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Artificial Intelligence
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Table of Contents

I. Artificial Intelligence

1. Introduction

1.1 What is AI?

1.2 The Foundations of Artificial Intelligence

1.3 The History of Artificial Intelligence

1.4 The State of the Art

1.5 Summary, Bibliographical and Historical Notes, Exercises

2. Intelligent Agents

2.1 Agents and Environments

2.2 Good Behavior: The Concept of Rationality

2.3 The Nature of Environments

2.4 The Structure of Agents

2.5 Summary, Bibliographical and Historical Notes, Exercises

II. Problem-solving

3. Solving Problems by Searching

3.1 Problem-Solving Agents

3.2 Example Problems

3.3 Searching for Solutions

3.4 Uninformed Search Strategies

3.5 Informed (Heuristic) Search Strategies

3.6 Heuristic Functions

3.7 Summary, Bibliographical and Historical Notes, Exercises

4. Beyond Classical Search

4.1 Local Search Algorithms and Optimization Problems

4.2 Local Search in Continuous Spaces

4.3 Searching with Nondeterministic Actions

4.4 Searching with Partial Observations

4.5 Online Search Agents and Unknown Environments

4.6 Summary, Bibliographical and Historical Notes, Exercises

5. Adversarial Search

5.1 Games

5.2 Optimal Decisions in Games

5.3 Alpha-Beta Pruning

5.4 Imperfect Real-Time Decisions

5.5 Stochastic Games

5.6 Partially Observable Games

5.7 State-of-the-Art Game Programs

5.8 Alternative Approaches

5.9 Summary, Bibliographical and Historical Notes, Exercises

6. Constraint Satisfaction Problems

6.1 Defining Constraint Satisfaction Problems

6.2 Constraint Propagation: Inference in CSPs

6.3 Backtracking Search for CSPs

6.4 Local Search for CSPs

6.5 The Structure of Problems

6.6 Summary, Bibliographical and Historical Notes, Exercises

III. Knowledge, Reasoning, and Planning

7. Logical Agents

7.1 Knowledge-Based Agents

7.2 The Wumpus World

7.3 Logic

7.4 Propositional Logic: A Very Simple Logic

7.5 Propositional Theorem Proving

7.6 Effective Propositional Model Checking

7.7 Agents Based on Propositional Logic

7.8 Summary, Bibliographical and Historical Notes, Exercises

8. First-Order Logic

8.1 Representation Revisited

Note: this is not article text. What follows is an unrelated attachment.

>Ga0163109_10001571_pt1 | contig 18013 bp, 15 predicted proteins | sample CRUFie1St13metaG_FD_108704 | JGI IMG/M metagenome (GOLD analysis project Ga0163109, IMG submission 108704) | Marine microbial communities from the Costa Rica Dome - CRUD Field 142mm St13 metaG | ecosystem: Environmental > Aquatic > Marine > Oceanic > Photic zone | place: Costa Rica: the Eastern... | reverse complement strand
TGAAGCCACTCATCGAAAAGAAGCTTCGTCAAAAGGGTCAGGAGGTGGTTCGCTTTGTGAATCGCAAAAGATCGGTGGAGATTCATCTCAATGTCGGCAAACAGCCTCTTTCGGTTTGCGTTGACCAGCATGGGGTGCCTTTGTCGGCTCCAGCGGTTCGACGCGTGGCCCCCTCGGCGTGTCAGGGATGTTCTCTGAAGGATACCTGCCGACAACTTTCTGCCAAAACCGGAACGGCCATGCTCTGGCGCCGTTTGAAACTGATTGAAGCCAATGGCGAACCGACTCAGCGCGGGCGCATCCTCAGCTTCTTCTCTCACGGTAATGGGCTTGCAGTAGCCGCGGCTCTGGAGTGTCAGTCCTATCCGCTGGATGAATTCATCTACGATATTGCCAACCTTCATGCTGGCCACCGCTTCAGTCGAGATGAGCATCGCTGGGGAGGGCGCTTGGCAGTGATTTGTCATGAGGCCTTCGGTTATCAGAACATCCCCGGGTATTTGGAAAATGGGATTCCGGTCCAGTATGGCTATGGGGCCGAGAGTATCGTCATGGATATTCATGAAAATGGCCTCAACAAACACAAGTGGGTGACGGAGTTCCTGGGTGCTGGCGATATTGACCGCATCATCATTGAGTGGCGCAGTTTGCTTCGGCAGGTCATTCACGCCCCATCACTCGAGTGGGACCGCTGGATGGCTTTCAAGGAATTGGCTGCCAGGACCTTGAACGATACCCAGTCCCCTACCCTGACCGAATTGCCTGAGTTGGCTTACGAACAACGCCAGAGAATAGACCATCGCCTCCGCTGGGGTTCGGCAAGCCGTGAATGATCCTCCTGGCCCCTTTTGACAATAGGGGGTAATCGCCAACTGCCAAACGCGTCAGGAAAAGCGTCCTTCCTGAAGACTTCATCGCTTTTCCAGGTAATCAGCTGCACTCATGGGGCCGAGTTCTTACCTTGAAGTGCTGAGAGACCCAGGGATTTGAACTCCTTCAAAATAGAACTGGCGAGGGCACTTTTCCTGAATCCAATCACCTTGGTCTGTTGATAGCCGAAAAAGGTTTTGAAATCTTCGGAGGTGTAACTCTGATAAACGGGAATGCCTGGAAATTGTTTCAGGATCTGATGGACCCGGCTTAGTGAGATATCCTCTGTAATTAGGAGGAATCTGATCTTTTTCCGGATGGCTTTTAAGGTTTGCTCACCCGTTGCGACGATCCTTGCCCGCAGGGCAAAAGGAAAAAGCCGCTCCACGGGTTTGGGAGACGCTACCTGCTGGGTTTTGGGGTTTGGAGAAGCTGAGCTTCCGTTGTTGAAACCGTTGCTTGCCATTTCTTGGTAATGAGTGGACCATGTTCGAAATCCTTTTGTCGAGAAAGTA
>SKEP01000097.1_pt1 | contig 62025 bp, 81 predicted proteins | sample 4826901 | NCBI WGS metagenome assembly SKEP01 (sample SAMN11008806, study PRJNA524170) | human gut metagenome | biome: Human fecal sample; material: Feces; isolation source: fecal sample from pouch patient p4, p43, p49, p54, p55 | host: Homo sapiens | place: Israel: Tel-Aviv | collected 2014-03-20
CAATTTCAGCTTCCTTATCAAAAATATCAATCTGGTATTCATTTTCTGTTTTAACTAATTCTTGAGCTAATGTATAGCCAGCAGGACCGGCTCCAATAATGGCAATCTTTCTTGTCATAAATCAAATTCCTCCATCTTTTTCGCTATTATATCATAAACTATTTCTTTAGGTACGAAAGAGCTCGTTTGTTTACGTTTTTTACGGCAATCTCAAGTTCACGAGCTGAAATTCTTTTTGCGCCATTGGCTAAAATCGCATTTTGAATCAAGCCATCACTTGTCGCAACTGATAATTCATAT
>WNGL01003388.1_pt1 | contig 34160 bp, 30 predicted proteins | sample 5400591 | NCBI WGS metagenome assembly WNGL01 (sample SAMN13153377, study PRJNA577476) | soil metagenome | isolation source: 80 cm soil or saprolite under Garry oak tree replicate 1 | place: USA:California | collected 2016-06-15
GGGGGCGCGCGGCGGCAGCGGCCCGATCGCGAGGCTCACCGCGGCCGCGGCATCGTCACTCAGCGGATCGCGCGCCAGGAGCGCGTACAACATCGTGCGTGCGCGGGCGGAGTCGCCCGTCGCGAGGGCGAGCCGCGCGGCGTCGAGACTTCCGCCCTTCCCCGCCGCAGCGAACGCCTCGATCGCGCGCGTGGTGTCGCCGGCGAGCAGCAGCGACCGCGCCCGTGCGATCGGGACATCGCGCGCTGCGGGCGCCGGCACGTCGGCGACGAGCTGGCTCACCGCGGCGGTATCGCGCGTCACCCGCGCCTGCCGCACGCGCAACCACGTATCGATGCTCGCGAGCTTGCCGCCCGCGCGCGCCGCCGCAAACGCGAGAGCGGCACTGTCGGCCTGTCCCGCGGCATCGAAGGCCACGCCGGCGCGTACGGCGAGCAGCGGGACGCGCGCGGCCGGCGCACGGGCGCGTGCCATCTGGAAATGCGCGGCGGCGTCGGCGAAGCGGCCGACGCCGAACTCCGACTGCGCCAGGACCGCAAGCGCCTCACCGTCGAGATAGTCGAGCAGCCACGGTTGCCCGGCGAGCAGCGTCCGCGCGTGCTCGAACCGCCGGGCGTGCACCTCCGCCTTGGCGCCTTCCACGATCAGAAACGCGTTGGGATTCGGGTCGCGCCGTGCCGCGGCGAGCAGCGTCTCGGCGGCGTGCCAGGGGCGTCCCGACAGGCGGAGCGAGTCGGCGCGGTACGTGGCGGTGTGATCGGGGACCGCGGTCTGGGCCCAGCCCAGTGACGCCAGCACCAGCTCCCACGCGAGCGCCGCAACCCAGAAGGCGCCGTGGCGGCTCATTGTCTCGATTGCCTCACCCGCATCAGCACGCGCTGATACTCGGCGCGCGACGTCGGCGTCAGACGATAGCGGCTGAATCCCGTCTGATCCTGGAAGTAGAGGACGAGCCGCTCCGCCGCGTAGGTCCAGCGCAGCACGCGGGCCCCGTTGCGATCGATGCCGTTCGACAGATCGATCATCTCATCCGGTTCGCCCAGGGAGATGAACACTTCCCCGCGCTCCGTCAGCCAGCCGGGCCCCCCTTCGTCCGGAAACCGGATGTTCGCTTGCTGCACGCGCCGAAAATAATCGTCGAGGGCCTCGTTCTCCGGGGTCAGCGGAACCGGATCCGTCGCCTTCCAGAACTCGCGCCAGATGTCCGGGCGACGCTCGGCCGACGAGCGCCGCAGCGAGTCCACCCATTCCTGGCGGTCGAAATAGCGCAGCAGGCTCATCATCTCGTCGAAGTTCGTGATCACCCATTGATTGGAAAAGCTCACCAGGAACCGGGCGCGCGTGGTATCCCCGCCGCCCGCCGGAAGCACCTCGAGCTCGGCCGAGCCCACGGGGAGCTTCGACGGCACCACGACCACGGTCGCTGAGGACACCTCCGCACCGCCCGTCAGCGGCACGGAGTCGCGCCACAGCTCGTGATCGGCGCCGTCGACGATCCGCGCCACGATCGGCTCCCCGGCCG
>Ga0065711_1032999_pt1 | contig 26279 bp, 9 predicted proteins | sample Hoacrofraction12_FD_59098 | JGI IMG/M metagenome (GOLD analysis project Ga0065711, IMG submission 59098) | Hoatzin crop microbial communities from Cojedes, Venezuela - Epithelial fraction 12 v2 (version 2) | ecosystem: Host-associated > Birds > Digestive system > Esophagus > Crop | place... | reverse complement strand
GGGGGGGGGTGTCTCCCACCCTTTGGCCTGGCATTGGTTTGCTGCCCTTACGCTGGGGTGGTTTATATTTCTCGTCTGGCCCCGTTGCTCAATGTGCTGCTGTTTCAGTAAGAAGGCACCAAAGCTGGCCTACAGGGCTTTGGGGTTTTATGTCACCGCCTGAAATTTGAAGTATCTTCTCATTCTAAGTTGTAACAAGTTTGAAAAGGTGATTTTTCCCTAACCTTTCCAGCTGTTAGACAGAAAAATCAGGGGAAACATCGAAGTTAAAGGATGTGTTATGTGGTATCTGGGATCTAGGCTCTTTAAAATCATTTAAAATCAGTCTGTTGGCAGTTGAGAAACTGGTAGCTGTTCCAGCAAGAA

8.2 Syntax and Semantics of First-Order Logic

8.3 Using First-Order Logic

8.4 Knowledge Engineering in First-Order Logic

8.5 Summary, Bibliographical and Historical Notes, Exercises

9. Inference in First-Order Logic

9.1 Propositional vs. First-Order Inference

9.2 Unification and Lifting

9.3 Forward Chaining

9.4 Backward Chaining

9.5 Resolution

9.6 Summary, Bibliographical and Historical Notes, Exercises

10. Classical Planning

10.1 Definition of Classical Planning

10.2 Algorithms for Planning as State-Space Search

10.3 Planning Graphs

10.4 Other Classical Planning Approaches

10.5 Analysis of Planning Approaches

10.6 Summary, Bibliographical and Historical Notes, Exercises

11. Planning and Acting in the Real World

11.1 Time, Schedules, and Resources

11.2 Hierarchical Planning

11.3 Planning and Acting in Nondeterministic Domains

11.4 Multiagent Planning

11.5 Summary, Bibliographical and Historical Notes, Exercises

12 Knowledge Representation

12.1 Ontological Engineering

12.2 Categories and Objects

12.3 Events

12.4 Mental Events and Mental Objects

12.5 Reasoning Systems for Categories

12.6 Reasoning with Default Information

12.7 The Internet Shopping World

12.8 Summary, Bibliographical and Historical Notes, Exercises

IV. Uncertain Knowledge and Reasoning

13. Quantifying Uncertainty

13.1 Acting under Uncertainty

13.2 Basic Probability Notation

13.3 Inference Using Full Joint Distributions

13.4 Independence

13.5 Bayes' Rule and Its Use

13.6 The Wumpus World Revisited

13.7 Summary, Bibliographical and Historical Notes, Exercises

14. Probabilistic Reasoning

14.1 Representing Knowledge in an Uncertain Domain

14.2 The Semantics of Bayesian Networks

14.3 Efficient Representation of Conditional Distributions

14.4 Exact Inference in Bayesian Networks

14.5 Approximate Inference in Bayesian Networks

14.6 Relational and First-Order Probability Models

14.7 Other Approaches to Uncertain Reasoning

14.8 Summary, Bibliographical and Historical Notes, Exercises

15. Probabilistic Reasoning over Time

15.1 Time and Uncertainty

15.2 Inference in Temporal Models

15.3 Hidden Markov Models

15.4 Kalman Filters

15.5 Dynamic Bayesian Networks

15.6 Keeping Track of Many Objects

15.7 Summary, Bibliographical and Historical Notes, Exercises

16. Making Simple Decisions

16.1 Combining Beliefs and Desires under Uncertainty

16.2 The Basis of Utility Theory

16.3 Utility Functions

16.4 Multiattribute Utility Functions

16.5 Decision Networks

16.6 The Value of Information

16.7 Decision-Theoretic Expert Systems

16.8 Summary, Bibliographical and Historical Notes, Exercises

17. Making Complex Decisions

17.1 Sequential Decision Problems

17.2 Value Iteration

17.3 Policy Iteration

17.4 Partially Observable MDPs

17.5 Decisions with Multiple Agents: Game Theory

17.6 Mechanism Design

17.7 Summary, Bibliographical and Historical Notes, Exercises

V. Learning

18. Learning from Examples

18.1 Forms of Learning

18.2 Supervised Learning

18.3 Learning Decision Trees